Peter Robinson: All right. A word about the Sudan. The Sudan achieves its independence from joint rule by Britain and Egypt in 1956 and there has been conflict between the Arab north and the African south ever since. For the last eighteen years, the conflict has taken form of open civil war, but for most of those eighteen years, the civil war involved seasonal skirmishes, violent, but limited. Two more recent events have changed the nature of the war making it deadly. Event number one. In June 1989, the then government was overthrown by the Army. Bishop Gassis, you called the military men who seized power, and I'm quoting you, "an Islamic fundamentalist junta that has opened a new and savage chapter in the Sudan's long struggle." What made the junta that took power in 1989 worse then preceding governments?

Bishop Gassis: Well because, uh, they have reinstated the Islamic sharia law, which was shelved for some time. And they have declared that the Sudan is an Arab-Muslim nation. So a, uh, practically it has put us, uh, back many years and uh, rendered the--the--the non-Muslim and the non-Arab population second-class citizens.

Peter Robinson: Steve? From the American point of view, why would the 1989, the folks who took power in 1989 be worse?

Stephen Morrison: Well I agree with, uh, with the Bishop's characterization. I would add a very important element for U.S. policymakers was also that as this regime radicalized in the early 90's, it also became an active--active sup--active and passive supporter of international terrorists entities. Uh, and that accounted for the United States placing Sudan on the terrorist list in August of 97.

Peter Robinson: What radicalized the regime? How did that happen?

Stephen Morrison: Well when the--when the coup took place in June of '89, the initial estimation in Washington was that this was a military action, it was not a--a--a national Islamic front, radical Islamist take-over. And we, it was only a few years later that Washington began to conclude that this was a--a much more threatening and--and venal regime.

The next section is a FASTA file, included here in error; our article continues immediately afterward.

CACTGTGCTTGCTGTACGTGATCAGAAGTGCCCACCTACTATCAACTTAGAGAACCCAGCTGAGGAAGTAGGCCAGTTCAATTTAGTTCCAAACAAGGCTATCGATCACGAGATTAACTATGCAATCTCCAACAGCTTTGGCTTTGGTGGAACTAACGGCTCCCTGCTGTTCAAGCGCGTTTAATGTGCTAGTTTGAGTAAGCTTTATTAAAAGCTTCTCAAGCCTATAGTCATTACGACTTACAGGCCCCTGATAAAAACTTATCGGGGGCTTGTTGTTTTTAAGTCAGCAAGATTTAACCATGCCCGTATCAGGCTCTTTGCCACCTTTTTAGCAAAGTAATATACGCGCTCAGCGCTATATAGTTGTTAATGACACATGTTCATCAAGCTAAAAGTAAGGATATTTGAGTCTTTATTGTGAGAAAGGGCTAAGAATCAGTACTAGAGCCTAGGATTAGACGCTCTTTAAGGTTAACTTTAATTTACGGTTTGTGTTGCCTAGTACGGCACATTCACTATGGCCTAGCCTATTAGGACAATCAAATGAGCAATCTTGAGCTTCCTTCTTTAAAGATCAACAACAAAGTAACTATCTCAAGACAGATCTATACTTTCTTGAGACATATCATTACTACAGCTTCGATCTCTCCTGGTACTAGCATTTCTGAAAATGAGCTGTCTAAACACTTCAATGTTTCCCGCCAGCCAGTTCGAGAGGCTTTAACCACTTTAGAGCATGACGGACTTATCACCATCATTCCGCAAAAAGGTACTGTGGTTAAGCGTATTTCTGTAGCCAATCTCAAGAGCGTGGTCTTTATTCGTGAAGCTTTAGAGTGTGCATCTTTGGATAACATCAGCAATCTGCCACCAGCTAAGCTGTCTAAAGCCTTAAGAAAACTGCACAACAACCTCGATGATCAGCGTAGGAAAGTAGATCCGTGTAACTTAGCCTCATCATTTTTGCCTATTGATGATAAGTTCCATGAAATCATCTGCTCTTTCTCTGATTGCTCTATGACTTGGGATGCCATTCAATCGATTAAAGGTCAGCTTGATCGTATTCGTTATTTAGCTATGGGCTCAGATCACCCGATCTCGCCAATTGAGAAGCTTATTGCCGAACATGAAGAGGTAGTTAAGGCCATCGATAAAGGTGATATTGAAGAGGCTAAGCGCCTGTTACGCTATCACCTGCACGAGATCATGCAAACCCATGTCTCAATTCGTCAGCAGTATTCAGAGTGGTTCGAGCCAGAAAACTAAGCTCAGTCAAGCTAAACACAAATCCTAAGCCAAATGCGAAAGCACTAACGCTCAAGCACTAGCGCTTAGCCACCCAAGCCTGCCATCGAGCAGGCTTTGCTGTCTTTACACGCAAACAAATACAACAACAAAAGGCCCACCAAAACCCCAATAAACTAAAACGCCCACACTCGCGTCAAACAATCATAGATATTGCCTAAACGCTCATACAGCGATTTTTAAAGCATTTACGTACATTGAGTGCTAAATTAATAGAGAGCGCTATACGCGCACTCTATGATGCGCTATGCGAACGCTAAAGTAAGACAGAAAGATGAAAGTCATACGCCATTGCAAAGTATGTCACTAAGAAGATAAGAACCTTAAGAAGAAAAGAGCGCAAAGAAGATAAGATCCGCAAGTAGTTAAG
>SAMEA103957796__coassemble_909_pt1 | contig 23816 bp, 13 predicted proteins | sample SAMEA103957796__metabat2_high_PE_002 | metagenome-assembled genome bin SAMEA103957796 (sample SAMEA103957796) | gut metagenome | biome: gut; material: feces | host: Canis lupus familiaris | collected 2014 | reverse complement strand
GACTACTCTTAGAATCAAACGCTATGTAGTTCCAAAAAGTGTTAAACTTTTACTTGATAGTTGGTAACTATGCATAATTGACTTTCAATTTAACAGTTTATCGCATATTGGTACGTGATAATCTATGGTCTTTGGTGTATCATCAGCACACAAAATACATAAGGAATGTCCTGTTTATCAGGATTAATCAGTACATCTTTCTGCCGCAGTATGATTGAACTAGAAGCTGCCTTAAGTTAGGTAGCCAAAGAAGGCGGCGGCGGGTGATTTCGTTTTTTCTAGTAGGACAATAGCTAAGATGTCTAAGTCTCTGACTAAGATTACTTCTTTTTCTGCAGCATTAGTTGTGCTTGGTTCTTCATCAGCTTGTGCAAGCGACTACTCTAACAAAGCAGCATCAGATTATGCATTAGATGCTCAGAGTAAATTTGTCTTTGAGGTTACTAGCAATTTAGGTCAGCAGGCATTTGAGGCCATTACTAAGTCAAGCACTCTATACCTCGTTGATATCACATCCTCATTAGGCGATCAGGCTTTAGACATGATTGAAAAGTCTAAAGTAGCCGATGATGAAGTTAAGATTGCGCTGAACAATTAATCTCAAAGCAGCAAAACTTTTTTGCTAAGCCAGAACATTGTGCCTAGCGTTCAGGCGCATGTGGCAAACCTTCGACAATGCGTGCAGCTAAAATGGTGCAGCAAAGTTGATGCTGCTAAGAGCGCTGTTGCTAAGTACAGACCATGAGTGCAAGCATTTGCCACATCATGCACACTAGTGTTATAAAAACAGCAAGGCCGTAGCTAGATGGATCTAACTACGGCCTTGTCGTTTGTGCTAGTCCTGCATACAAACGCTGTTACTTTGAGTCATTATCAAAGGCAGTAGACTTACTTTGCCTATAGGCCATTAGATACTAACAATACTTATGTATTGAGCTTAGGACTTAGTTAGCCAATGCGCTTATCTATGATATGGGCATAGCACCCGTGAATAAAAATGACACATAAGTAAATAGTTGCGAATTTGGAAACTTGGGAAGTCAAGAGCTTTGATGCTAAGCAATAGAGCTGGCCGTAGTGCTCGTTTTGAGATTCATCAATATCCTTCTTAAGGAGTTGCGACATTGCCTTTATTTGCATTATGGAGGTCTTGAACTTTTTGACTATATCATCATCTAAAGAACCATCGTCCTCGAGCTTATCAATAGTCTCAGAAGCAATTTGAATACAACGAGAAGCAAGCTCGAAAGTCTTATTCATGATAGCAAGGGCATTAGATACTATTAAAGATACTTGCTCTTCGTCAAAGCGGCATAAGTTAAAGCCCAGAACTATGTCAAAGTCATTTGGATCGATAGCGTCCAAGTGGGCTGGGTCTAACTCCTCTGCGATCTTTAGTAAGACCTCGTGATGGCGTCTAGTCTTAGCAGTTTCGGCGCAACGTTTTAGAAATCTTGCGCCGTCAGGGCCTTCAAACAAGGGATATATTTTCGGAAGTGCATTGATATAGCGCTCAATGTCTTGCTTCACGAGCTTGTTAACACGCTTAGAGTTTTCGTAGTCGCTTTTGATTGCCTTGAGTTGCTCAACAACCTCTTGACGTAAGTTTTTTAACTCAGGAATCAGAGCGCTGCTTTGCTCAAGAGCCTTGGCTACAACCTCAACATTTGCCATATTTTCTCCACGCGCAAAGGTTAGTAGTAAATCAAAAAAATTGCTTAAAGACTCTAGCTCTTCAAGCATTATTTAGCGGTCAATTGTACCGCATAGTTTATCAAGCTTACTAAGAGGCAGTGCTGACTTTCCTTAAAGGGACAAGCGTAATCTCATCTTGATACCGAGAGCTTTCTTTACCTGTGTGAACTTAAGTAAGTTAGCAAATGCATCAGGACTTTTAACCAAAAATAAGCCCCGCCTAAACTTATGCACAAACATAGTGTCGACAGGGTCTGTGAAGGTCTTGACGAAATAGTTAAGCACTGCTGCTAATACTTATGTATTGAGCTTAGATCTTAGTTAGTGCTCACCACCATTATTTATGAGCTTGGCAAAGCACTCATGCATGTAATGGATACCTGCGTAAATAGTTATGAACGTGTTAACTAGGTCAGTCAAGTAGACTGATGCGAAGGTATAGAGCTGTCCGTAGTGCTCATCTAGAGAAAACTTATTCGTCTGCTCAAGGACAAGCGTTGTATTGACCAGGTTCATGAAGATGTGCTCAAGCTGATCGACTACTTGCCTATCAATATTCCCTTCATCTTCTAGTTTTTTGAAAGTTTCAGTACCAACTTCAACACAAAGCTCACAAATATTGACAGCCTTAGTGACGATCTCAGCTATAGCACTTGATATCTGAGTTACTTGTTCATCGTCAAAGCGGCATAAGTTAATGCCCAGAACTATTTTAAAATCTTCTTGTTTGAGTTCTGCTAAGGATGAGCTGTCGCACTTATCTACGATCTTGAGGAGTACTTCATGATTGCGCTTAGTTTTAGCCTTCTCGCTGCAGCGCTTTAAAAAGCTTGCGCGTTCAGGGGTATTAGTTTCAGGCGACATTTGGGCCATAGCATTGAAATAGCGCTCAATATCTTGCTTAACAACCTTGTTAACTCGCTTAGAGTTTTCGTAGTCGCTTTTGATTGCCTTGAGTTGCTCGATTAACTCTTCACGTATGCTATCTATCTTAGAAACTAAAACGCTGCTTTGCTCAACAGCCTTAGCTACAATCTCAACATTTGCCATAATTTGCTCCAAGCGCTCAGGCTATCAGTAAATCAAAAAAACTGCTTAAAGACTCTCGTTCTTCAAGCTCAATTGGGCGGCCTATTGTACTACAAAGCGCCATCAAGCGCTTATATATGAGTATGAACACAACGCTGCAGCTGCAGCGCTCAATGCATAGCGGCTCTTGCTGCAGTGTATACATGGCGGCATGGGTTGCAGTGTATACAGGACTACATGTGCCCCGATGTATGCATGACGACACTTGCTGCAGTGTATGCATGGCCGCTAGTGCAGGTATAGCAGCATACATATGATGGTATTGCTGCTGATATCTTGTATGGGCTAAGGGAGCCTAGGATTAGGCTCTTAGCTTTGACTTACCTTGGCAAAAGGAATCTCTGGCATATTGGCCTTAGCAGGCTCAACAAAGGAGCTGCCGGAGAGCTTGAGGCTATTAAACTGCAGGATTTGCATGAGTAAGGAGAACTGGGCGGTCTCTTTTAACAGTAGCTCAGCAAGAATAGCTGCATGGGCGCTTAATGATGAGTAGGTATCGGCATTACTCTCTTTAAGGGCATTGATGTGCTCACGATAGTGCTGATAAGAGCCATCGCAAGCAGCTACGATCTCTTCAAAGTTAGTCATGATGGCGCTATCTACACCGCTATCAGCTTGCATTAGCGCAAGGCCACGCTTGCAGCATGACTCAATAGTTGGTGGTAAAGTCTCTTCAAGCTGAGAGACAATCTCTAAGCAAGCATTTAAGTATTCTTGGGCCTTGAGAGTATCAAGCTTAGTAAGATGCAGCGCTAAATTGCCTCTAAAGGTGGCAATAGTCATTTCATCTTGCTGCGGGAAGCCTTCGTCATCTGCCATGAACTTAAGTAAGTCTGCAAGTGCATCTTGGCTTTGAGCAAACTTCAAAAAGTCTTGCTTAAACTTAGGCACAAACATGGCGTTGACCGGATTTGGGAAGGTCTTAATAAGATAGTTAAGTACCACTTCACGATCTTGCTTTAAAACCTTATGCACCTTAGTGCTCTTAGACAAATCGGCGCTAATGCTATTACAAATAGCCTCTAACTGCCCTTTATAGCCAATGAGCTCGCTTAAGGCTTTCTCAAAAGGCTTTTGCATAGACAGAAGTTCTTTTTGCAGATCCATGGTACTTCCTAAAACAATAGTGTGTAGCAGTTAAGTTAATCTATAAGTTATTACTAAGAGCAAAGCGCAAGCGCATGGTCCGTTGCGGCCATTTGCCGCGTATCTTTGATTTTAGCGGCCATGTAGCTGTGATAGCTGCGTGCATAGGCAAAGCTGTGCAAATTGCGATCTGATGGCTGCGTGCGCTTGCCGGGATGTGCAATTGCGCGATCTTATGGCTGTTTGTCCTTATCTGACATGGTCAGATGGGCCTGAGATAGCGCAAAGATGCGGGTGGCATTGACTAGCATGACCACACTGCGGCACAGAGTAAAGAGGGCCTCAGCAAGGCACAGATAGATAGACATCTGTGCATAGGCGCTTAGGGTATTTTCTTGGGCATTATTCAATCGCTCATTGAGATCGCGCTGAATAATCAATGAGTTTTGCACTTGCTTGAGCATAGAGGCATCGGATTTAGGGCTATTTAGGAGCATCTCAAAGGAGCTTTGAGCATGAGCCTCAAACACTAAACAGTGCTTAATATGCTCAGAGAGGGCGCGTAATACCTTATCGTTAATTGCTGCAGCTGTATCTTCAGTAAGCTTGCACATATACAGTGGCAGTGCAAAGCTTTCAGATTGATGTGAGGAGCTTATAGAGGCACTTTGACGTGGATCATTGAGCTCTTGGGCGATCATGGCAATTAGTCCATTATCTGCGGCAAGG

Peter Robinson: What about you? How quick--how quickly was it apparent to you?

Bishop Gassis: Immediately.

Title: Black Gold Rush

Peter Robinson: At least two billion barrels of oil reserves have been discovered in the disputed region between the north of the country and the south of the country. And beginning in 1999, oil has begun to be pumped out of the region. Uh, last year, some five hundred million dollars worth of revenues from the oil flowed to the Sudan. How has the pumping of oil changed life in the Sudan? Bishop Gassis?

Bishop Gassis: Well it has changed, uh, the attitude of the ruling, uh, um, dictatorship of Islamic fundamentalists in the sense, they are no more committed to the IGAD solution…

Peter Robinson: IGAD stands for?

Stephen Morrison: Inter-governmental Authority on Development. It's a regional grouping that has had a peace process.

Bishop Gassis: Yes, and it includes Ethio--Ethiopia, Eritrea, uh, Kenya, and Uganda. They are brokering for--for a peaceful solution in the Sudan. And they came out with this, uh, Declaration of Principles, which actually it has two hinges. Namely, uh, that the south, the Nuba Mountains and other marginalized areas, they have the right of self-determination; and secondly the separation of religion from politics. Now the regime of Khartoum now doesn't want this to be pursued, because they--they think that they can arrive to a--a military solution now that they have the revenue from the oil.